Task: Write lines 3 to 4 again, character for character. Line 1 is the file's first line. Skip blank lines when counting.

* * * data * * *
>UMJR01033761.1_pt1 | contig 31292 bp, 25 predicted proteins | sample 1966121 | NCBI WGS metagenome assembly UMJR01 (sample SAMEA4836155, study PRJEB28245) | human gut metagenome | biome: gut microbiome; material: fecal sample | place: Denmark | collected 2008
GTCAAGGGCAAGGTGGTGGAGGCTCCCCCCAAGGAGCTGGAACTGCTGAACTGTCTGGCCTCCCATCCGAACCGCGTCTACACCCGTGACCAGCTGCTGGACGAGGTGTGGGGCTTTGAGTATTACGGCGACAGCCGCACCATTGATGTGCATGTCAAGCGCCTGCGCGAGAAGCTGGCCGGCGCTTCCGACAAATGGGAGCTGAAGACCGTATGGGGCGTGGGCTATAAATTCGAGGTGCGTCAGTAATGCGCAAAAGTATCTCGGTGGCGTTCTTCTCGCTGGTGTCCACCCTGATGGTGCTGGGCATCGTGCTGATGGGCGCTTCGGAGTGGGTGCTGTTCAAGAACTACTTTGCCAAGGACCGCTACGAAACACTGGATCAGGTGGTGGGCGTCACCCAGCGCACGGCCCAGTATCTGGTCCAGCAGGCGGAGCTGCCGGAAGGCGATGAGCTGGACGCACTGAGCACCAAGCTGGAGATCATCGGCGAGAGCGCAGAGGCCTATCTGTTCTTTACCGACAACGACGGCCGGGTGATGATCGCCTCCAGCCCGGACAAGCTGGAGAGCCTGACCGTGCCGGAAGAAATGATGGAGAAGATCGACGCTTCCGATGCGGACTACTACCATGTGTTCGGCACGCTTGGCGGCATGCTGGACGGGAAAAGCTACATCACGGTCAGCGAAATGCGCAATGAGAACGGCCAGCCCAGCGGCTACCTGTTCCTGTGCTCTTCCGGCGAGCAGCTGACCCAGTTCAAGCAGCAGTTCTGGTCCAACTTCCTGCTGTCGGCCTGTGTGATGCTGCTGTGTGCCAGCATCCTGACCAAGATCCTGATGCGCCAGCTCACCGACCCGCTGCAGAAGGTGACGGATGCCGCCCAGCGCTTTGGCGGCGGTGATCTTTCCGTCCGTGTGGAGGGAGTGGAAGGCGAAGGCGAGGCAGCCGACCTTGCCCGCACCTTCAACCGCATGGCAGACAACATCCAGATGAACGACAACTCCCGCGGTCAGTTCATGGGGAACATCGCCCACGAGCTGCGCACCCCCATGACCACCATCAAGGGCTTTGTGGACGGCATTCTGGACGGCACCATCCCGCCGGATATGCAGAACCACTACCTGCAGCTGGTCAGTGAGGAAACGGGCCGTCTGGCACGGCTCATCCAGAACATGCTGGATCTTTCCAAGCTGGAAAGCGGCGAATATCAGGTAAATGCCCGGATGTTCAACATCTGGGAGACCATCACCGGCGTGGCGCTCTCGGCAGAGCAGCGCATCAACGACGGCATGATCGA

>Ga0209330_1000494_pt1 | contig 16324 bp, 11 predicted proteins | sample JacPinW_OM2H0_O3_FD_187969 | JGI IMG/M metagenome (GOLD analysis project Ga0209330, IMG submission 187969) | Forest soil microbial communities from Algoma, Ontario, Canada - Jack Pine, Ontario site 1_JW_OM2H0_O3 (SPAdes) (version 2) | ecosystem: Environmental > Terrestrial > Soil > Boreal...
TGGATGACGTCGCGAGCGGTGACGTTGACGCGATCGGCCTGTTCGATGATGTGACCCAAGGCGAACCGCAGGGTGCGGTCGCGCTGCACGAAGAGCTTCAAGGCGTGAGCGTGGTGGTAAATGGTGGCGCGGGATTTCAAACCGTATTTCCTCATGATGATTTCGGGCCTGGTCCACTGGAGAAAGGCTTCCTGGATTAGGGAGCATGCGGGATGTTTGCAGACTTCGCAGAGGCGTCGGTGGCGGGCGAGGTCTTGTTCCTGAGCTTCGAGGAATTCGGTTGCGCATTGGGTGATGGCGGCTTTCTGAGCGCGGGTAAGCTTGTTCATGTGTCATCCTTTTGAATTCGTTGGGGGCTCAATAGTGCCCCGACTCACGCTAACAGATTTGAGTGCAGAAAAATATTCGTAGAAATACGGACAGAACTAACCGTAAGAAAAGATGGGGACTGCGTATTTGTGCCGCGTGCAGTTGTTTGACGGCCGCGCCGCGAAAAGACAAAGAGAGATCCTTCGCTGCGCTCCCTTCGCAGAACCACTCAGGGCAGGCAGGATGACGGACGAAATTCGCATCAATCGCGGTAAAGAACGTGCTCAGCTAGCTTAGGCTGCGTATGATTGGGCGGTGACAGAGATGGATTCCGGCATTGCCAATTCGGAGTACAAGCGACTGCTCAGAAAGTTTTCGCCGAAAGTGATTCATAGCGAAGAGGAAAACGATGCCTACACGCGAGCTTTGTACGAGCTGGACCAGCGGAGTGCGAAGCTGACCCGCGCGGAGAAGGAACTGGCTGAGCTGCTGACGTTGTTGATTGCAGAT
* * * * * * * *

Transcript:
>Ga0209330_1000494_pt1 | contig 16324 bp, 11 predicted proteins | sample JacPinW_OM2H0_O3_FD_187969 | JGI IMG/M metagenome (GOLD analysis project Ga0209330, IMG submission 187969) | Forest soil microbial communities from Algoma, Ontario, Canada - Jack Pine, Ontario site 1_JW_OM2H0_O3 (SPAdes) (version 2) | ecosystem: Environmental > Terrestrial > Soil > Boreal...
TGGATGACGTCGCGAGCGGTGACGTTGACGCGATCGGCCTGTTCGATGATGTGACCCAAGGCGAACCGCAGGGTGCGGTCGCGCTGCACGAAGAGCTTCAAGGCGTGAGCGTGGTGGTAAATGGTGGCGCGGGATTTCAAACCGTATTTCCTCATGATGATTTCGGGCCTGGTCCACTGGAGAAAGGCTTCCTGGATTAGGGAGCATGCGGGATGTTTGCAGACTTCGCAGAGGCGTCGGTGGCGGGCGAGGTCTTGTTCCTGAGCTTCGAGGAATTCGGTTGCGCATTGGGTGATGGCGGCTTTCTGAGCGCGGGTAAGCTTGTTCATGTGTCATCCTTTTGAATTCGTTGGGGGCTCAATAGTGCCCCGACTCACGCTAACAGATTTGAGTGCAGAAAAATATTCGTAGAAATACGGACAGAACTAACCGTAAGAAAAGATGGGGACTGCGTATTTGTGCCGCGTGCAGTTGTTTGACGGCCGCGCCGCGAAAAGACAAAGAGAGATCCTTCGCTGCGCTCCCTTCGCAGAACCACTCAGGGCAGGCAGGATGACGGACGAAATTCGCATCAATCGCGGTAAAGAACGTGCTCAGCTAGCTTAGGCTGCGTATGATTGGGCGGTGACAGAGATGGATTCCGGCATTGCCAATTCGGAGTACAAGCGACTGCTCAGAAAGTTTTCGCCGAAAGTGATTCATAGCGAAGAGGAAAACGATGCCTACACGCGAGCTTTGTACGAGCTGGACCAGCGGAGTGCGAAGCTGACCCGCGCGGAGAAGGAACTGGCTGAGCTGCTGACGTTGTTGATTGCAGAT